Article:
After one of Prague’s snowiest winters in more than a decade, this past week’s warmer temperatures thawed the last of the snowdrifts and brought much-needed spring cheer. During my first spring in Prague, I remember an American friend remarking that spring in the Czech Republic was enough to make a single guy’s hormones rage. “All those gorgeous Czech women and all those bare legs,” he commented. When we sat on the steps of the cathedral at Náměstí Míru one afternoon in early spring, we reveled at the arrival of warmer weather each in our own way. I marveled at the budding trees on the square, while he goggled at the budding girls.
As a population that’s historically accustomed to braving harsh winters, it’s not only Czech women who greet spring with a particular fervor. In many Czech villages, there is a long-standing community tradition of lighting fire to an effigy symbolizing winter (usually a doll made of straw dressed in a woman’s clothing) and setting her off down a nearby river, saying farewell to winter and welcome to spring. There are also countless spring festivals and fairs celebrating the upcoming Easter season that feature traditional Czech handicrafts, such as intricately decorated gingerbread cookies, hand-painted eggs and hand-woven pomlázky (willow switches).
In addition to the symbolic traditions and handicrafts that accompany spring, Czechs also delight in touting out their garden tools and flower boxes and dusting off last year’s sandbox toys. Having grown up where land was plentiful and farms sprawled for miles, but were often left unplanted, I’m always impressed by the compact, bountiful gardens found in the Czech Republic. Here, even apartment balconies can boast productive herb and tomato gardens during the spring and summer, and many residents of Prague have summer cottages or at least a family plot for weekend gardening.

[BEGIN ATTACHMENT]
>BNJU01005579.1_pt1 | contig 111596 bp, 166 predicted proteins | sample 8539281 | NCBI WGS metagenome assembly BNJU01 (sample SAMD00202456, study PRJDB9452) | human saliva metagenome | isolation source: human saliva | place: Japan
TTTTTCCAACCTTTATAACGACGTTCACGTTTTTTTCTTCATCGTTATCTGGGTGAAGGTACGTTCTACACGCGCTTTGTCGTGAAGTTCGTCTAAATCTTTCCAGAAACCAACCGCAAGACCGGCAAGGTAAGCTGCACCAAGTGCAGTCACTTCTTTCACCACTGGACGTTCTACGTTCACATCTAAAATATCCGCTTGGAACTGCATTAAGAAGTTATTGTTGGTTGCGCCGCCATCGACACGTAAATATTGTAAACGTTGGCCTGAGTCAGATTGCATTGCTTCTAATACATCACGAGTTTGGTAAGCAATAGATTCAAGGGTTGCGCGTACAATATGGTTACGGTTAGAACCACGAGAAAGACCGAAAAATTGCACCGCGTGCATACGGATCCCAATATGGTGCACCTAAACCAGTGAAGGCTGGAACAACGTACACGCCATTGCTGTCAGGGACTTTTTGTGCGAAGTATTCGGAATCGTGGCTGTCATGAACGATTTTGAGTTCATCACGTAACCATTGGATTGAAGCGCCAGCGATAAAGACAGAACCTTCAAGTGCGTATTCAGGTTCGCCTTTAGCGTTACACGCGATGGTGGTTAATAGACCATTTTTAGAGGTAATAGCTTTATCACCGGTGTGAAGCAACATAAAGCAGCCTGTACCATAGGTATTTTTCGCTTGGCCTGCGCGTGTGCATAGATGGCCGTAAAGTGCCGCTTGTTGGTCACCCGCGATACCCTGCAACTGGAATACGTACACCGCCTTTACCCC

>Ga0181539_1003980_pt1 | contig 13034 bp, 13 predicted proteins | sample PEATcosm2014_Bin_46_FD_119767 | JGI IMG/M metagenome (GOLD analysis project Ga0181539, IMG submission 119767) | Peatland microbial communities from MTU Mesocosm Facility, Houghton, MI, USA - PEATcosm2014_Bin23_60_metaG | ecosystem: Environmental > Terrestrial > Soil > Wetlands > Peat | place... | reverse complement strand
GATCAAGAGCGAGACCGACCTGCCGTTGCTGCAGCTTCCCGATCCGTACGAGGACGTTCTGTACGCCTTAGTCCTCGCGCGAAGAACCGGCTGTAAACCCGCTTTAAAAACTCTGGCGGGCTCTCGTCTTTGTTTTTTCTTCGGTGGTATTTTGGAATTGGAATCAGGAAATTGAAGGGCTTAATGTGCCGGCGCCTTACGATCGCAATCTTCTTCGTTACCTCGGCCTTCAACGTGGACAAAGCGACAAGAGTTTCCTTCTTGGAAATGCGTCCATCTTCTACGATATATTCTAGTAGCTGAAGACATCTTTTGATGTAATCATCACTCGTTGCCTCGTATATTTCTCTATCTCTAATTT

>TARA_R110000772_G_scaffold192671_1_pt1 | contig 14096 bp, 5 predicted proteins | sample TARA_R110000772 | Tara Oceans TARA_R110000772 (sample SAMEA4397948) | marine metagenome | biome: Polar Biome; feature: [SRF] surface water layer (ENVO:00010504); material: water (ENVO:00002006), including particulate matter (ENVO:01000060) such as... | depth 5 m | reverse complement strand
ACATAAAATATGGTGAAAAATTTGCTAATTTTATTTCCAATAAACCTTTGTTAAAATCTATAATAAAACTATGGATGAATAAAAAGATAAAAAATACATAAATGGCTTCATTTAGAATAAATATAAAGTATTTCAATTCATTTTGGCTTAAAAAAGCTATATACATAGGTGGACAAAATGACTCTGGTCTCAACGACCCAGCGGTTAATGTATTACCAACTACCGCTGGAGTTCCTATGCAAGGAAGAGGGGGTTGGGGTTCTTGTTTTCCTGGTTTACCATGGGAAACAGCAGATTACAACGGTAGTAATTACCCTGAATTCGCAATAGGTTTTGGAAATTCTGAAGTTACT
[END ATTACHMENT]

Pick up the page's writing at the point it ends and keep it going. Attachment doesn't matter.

Now that we live in the countryside, the advent of spring also means that I pass more villagers walking on the country roads, both for leisure and as a means of transportation, laundry has reappeared on hanging lines in my neighbors’ gardens, and the garden center on the street below our house has a steady stream of customers. Driving to and from Anna’s preschool, I pass tractors working the fields. When I see the first tiny shoots of green popping through the dark soil I’m amazed at how quickly last week’s snow-covered earth has become something fertile.
The extended daylight hours have brought more people outdoors to do yard tasks after work or to congregate in the parks. During a late afternoon this week, the kids on our street ran as a pack from garden to garden, with the older kids leading the games and the younger ones chasing to catch up. The roadside is littered with bikes, scooters and motorcycles abandoned at a moment’s notice when something more interesting, like an empty snail shell, grabs the group’s attention. Although last week Anna had been content to sit and color or work a puzzle, this week she’s constantly asking me when she can go out to meet her friends or has been busy planning games to play in the garden.